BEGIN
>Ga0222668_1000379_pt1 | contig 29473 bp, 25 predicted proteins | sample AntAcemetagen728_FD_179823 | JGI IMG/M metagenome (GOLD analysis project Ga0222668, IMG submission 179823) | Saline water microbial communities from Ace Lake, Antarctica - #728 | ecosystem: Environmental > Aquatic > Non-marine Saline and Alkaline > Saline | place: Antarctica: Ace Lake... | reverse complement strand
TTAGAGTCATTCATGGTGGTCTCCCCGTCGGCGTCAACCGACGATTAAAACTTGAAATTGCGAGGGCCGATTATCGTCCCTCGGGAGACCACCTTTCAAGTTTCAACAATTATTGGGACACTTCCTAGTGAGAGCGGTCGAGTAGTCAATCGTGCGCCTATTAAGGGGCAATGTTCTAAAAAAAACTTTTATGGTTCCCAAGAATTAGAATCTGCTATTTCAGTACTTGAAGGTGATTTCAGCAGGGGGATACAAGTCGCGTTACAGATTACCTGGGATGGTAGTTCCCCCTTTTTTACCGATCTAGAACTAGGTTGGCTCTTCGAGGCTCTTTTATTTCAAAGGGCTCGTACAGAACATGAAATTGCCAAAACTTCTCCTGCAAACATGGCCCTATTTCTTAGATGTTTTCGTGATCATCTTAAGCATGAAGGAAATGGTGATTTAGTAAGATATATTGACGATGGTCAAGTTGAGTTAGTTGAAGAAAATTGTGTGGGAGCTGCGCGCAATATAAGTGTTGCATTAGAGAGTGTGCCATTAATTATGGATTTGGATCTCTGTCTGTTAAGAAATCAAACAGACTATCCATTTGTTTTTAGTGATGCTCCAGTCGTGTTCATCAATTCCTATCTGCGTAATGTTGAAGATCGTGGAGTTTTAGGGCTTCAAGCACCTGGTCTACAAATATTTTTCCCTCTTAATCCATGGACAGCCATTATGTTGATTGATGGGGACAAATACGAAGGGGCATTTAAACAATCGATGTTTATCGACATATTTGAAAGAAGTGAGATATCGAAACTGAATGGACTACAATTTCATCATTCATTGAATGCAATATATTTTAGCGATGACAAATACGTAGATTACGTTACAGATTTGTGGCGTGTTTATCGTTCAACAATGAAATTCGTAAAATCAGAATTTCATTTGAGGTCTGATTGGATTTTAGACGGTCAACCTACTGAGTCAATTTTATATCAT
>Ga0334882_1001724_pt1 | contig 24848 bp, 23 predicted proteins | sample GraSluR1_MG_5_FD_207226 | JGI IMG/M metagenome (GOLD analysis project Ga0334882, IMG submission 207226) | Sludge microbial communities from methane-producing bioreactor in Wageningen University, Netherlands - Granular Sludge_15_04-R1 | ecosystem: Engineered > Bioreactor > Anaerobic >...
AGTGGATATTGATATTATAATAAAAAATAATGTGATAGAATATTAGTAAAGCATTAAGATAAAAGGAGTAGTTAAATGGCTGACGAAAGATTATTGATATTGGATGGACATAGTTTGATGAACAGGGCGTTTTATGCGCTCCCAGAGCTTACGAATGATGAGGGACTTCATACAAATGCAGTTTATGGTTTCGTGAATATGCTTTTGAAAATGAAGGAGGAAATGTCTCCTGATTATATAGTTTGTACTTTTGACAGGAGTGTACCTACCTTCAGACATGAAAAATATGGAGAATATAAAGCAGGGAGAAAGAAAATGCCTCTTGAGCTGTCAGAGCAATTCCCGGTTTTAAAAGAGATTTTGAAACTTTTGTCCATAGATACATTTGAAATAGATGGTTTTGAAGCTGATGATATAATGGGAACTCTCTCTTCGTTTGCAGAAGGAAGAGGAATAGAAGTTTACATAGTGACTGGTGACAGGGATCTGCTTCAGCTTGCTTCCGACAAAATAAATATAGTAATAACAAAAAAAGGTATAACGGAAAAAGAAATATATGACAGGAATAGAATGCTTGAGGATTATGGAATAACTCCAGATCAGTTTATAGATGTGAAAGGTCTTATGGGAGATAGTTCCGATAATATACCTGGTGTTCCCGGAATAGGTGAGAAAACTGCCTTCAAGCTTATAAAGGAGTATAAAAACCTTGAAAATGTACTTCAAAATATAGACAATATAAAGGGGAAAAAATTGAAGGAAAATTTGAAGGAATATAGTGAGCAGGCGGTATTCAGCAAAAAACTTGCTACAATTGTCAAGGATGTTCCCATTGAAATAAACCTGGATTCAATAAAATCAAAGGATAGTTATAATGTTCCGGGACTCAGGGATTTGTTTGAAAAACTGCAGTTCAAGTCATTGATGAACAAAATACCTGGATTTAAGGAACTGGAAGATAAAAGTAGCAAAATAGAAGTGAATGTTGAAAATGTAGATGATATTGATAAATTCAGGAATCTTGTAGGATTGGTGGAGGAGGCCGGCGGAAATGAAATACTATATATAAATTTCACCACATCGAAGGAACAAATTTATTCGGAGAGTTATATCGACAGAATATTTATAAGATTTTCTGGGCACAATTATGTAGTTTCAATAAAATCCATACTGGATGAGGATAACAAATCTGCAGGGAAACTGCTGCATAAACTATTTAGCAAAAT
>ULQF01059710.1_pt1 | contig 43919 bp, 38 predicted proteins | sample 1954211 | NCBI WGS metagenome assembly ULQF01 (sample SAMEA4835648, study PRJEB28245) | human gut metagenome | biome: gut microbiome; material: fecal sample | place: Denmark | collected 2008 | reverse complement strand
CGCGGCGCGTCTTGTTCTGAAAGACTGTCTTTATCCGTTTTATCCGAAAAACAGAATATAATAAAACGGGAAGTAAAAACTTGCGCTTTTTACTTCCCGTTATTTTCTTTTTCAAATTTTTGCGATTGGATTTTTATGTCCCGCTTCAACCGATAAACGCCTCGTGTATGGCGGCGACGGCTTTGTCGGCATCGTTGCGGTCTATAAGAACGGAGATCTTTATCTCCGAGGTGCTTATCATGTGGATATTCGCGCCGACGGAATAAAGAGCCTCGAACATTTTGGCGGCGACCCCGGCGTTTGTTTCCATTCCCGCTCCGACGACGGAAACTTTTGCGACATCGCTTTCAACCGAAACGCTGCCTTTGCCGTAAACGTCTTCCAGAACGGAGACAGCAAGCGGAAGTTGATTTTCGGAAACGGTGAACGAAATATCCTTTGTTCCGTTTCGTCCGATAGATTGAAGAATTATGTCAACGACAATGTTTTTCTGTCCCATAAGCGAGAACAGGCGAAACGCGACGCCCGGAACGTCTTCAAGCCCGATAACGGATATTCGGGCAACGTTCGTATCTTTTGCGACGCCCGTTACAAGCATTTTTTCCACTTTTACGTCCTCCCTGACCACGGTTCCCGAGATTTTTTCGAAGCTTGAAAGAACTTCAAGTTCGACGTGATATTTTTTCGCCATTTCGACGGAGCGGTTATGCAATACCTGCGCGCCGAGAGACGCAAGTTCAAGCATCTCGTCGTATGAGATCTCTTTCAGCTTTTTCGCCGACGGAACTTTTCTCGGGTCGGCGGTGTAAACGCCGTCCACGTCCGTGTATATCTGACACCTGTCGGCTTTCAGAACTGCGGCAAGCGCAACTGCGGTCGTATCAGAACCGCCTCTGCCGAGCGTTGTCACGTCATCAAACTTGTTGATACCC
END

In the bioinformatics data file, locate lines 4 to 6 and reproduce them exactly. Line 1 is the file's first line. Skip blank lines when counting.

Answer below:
AGTGGATATTGATATTATAATAAAAAATAATGTGATAGAATATTAGTAAAGCATTAAGATAAAAGGAGTAGTTAAATGGCTGACGAAAGATTATTGATATTGGATGGACATAGTTTGATGAACAGGGCGTTTTATGCGCTCCCAGAGCTTACGAATGATGAGGGACTTCATACAAATGCAGTTTATGGTTTCGTGAATATGCTTTTGAAAATGAAGGAGGAAATGTCTCCTGATTATATAGTTTGTACTTTTGACAGGAGTGTACCTACCTTCAGACATGAAAAATATGGAGAATATAAAGCAGGGAGAAAGAAAATGCCTCTTGAGCTGTCAGAGCAATTCCCGGTTTTAAAAGAGATTTTGAAACTTTTGTCCATAGATACATTTGAAATAGATGGTTTTGAAGCTGATGATATAATGGGAACTCTCTCTTCGTTTGCAGAAGGAAGAGGAATAGAAGTTTACATAGTGACTGGTGACAGGGATCTGCTTCAGCTTGCTTCCGACAAAATAAATATAGTAATAACAAAAAAAGGTATAACGGAAAAAGAAATATATGACAGGAATAGAATGCTTGAGGATTATGGAATAACTCCAGATCAGTTTATAGATGTGAAAGGTCTTATGGGAGATAGTTCCGATAATATACCTGGTGTTCCCGGAATAGGTGAGAAAACTGCCTTCAAGCTTATAAAGGAGTATAAAAACCTTGAAAATGTACTTCAAAATATAGACAATATAAAGGGGAAAAAATTGAAGGAAAATTTGAAGGAATATAGTGAGCAGGCGGTATTCAGCAAAAAACTTGCTACAATTGTCAAGGATGTTCCCATTGAAATAAACCTGGATTCAATAAAATCAAAGGATAGTTATAATGTTCCGGGACTCAGGGATTTGTTTGAAAAACTGCAGTTCAAGTCATTGATGAACAAAATACCTGGATTTAAGGAACTGGAAGATAAAAGTAGCAAAATAGAAGTGAATGTTGAAAATGTAGATGATATTGATAAATTCAGGAATCTTGTAGGATTGGTGGAGGAGGCCGGCGGAAATGAAATACTATATATAAATTTCACCACATCGAAGGAACAAATTTATTCGGAGAGTTATATCGACAGAATATTTATAAGATTTTCTGGGCACAATTATGTAGTTTCAATAAAATCCATACTGGATGAGGATAACAAATCTGCAGGGAAACTGCTGCATAAACTATTTAGCAAAAT
>ULQF01059710.1_pt1 | contig 43919 bp, 38 predicted proteins | sample 1954211 | NCBI WGS metagenome assembly ULQF01 (sample SAMEA4835648, study PRJEB28245) | human gut metagenome | biome: gut microbiome; material: fecal sample | place: Denmark | collected 2008 | reverse complement strand
CGCGGCGCGTCTTGTTCTGAAAGACTGTCTTTATCCGTTTTATCCGAAAAACAGAATATAATAAAACGGGAAGTAAAAACTTGCGCTTTTTACTTCCCGTTATTTTCTTTTTCAAATTTTTGCGATTGGATTTTTATGTCCCGCTTCAACCGATAAACGCCTCGTGTATGGCGGCGACGGCTTTGTCGGCATCGTTGCGGTCTATAAGAACGGAGATCTTTATCTCCGAGGTGCTTATCATGTGGATATTCGCGCCGACGGAATAAAGAGCCTCGAACATTTTGGCGGCGACCCCGGCGTTTGTTTCCATTCCCGCTCCGACGACGGAAACTTTTGCGACATCGCTTTCAACCGAAACGCTGCCTTTGCCGTAAACGTCTTCCAGAACGGAGACAGCAAGCGGAAGTTGATTTTCGGAAACGGTGAACGAAATATCCTTTGTTCCGTTTCGTCCGATAGATTGAAGAATTATGTCAACGACAATGTTTTTCTGTCCCATAAGCGAGAACAGGCGAAACGCGACGCCCGGAACGTCTTCAAGCCCGATAACGGATATTCGGGCAACGTTCGTATCTTTTGCGACGCCCGTTACAAGCATTTTTTCCACTTTTACGTCCTCCCTGACCACGGTTCCCGAGATTTTTTCGAAGCTTGAAAGAACTTCAAGTTCGACGTGATATTTTTTCGCCATTTCGACGGAGCGGTTATGCAATACCTGCGCGCCGAGAGACGCAAGTTCAAGCATCTCGTCGTATGAGATCTCTTTCAGCTTTTTCGCCGACGGAACTTTTCTCGGGTCGGCGGTGTAAACGCCGTCCACGTCCGTGTATATCTGACACCTGTCGGCTTTCAGAACTGCGGCAAGCGCAACTGCGGTCGTATCAGAACCGCCTCTGCCGAGCGTTGTCACGTCATCAAACTTGTTGATACCC